In 1842, Tennyson is not doing that well financially, but then he publishes again. This time, he's got a lot of success. He's got two more volumes that are both called Poems. It's the material that's edited from that 1833 work and some new stuff. He doesn't really use creative titles, which sort of bothers me, but I guess it didn't bother the critics because they liked it. And he gets a lot of public success from this; it's popular, he makes some money, he's doing well. Some of the more famous ones from this are a poem called 'Locksley Hall,' which is about a soldier who returns to his childhood home (again, isolation, becoming 'not isolation' in this case), as well as 'Ulysses,' which is a similarly themed work (someone coming home) about the mythological hero Odysseus returning to his kingdom, Ithaca, after the events of 'The Odyssey'. 'Ulysses' is often cited as a key example of dramatic monologue poetry, and it's one of Tennyson's most famous works. Not to be confused with James Joyce's Ulysses, which is not a poem, but is another work in this long tradition of things based on 'The Odyssey.'
After the success of the 1842 book of poetry, Tennyson returns to publishing. He publishes his first long-form work in 1847, called 'The Princess,' which is supposed to be about women's education but also gender roles in society in general. It was actually adapted by Gilbert and Sullivan into Princess Ida in 1884, so that's kind of the lasting legacy of the work.
So 1850 is definitely the watershed year for Tennyson. There are three major events that change his life. First, he finally stabilizes his finances, so he's able to marry his longtime love interest Emily Sellwood. Second, he publishes the landmark poem 'In Memoriam A.H.H.'
In Memoriam A.H.H. was dedicated to Arthur Hallam
It's dedicated to his friend, Arthur Hallam (that's the one he went on the lotus-eating vacation with). This massive poem - it's 131 sections - is written over 17 years. It's really personal, and it's really an incredible reflection of mortality in Victorian society (this is, again, in memory of his friend who died): what place religious conceptions of life, death and the afterlife have in a culture that's getting more and more scientifically dominated. It really explores these ideas. Besides cementing his reputation as a poet, 'In Memoriam' also gets the attention of Queen Victoria, who appoints him Poet Laureate later that year.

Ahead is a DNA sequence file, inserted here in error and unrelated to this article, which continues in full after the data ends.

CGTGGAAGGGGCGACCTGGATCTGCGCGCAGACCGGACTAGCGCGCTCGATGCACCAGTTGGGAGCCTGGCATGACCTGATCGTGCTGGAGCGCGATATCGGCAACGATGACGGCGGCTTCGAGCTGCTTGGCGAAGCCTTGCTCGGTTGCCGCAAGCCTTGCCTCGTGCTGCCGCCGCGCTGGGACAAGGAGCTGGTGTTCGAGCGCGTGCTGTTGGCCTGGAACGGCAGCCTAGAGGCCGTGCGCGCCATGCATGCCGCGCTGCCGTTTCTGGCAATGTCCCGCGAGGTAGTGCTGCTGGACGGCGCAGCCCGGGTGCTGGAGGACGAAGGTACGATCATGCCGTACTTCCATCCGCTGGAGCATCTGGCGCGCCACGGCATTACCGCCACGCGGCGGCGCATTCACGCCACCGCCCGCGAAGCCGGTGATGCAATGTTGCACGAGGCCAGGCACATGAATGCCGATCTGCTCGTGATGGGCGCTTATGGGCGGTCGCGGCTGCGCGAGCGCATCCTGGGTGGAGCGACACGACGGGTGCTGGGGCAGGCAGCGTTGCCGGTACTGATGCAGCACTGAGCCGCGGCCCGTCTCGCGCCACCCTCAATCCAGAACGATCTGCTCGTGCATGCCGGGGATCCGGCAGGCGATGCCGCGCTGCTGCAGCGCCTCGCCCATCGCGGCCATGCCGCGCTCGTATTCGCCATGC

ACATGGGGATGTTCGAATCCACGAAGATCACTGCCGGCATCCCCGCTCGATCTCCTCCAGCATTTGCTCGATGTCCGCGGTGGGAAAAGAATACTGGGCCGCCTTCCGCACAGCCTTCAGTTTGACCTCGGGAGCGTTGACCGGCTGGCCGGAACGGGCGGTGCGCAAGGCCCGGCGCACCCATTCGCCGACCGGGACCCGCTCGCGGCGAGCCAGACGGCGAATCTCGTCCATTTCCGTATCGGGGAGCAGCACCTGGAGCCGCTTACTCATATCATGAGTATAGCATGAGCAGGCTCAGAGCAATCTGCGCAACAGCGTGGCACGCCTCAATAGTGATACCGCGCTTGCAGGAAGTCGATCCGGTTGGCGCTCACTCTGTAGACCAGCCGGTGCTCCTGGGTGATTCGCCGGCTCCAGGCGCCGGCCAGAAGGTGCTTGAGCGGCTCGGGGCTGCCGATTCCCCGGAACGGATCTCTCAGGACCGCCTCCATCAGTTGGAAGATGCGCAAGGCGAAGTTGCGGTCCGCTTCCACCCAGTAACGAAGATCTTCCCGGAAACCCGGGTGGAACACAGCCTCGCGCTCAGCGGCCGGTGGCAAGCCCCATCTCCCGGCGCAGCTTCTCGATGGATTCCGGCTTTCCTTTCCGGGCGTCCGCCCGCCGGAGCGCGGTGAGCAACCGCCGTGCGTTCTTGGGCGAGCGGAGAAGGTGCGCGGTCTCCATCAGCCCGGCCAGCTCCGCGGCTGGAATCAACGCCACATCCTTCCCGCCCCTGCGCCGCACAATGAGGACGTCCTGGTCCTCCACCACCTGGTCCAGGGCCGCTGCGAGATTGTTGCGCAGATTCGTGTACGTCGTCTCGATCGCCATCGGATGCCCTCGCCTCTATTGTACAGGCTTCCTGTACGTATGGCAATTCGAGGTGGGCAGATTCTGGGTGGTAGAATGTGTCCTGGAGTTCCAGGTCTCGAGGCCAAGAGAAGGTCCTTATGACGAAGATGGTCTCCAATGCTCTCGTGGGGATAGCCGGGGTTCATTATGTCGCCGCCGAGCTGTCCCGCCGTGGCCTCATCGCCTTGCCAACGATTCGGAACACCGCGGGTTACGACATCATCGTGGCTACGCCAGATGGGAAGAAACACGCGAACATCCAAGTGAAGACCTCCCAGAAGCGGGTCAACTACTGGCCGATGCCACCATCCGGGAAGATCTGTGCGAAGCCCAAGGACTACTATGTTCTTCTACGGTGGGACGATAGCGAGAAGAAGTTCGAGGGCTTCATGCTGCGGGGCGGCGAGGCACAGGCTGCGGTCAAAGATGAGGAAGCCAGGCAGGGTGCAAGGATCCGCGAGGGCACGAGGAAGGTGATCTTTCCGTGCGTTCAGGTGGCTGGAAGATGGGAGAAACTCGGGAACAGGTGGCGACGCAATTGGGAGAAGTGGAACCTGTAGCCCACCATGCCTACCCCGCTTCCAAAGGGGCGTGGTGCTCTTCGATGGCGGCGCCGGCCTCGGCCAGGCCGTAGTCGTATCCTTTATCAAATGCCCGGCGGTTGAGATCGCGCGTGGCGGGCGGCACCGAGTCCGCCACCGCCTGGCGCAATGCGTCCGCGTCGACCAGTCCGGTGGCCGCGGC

Now he's an official representative of the state; he's the state poet. He's going to write England stuff. So he starts producing work that we're a bit more familiar with. He's got, in 1854, 'The Charge of the Light Brigade,' which is about the Crimean War and includes the famous lines 'Theirs not to reason why / Theirs but to do or die.'
That's where we get 'do or die' essentially. He also continued to do private work during this period. In 1855, he wrote a poem called 'Maud,' which was very controversial and racy. Throughout this period, he also released 'Idylls of the King,' which is a cycle of 12 narrative poems, again focusing on Arthurian legend and myth. In 1874, he starts trying to work on drama, which doesn't really work that well. It didn't take off quite like his poetry.
He writes through the remainder of his life and passes away at the age of 83 in 1892. He's buried at Westminster Abbey along with lots of other luminaries. His legacy is a quality poetic output across a number of forms and styles. I mentioned a ton of poems; they're all pretty famous and successful. He wrote a bunch. And even if we don't know it, we've all been exposed to Tennyson. We've all taken solace in the famous line from 'In Memoriam' (which a lot of people incorrectly say is from Shakespeare): 'Tis better to have loved and lost / Than never to have loved at all'.
That's Tennyson. I think we've all heard that or at least been told it in some form or another. So that's his legacy, and that's Tennyson in a nutshell.
After watching this lesson, you should be able to:
- Summarize Tennyson's early life and works
- Name and discuss Tennyson's significant works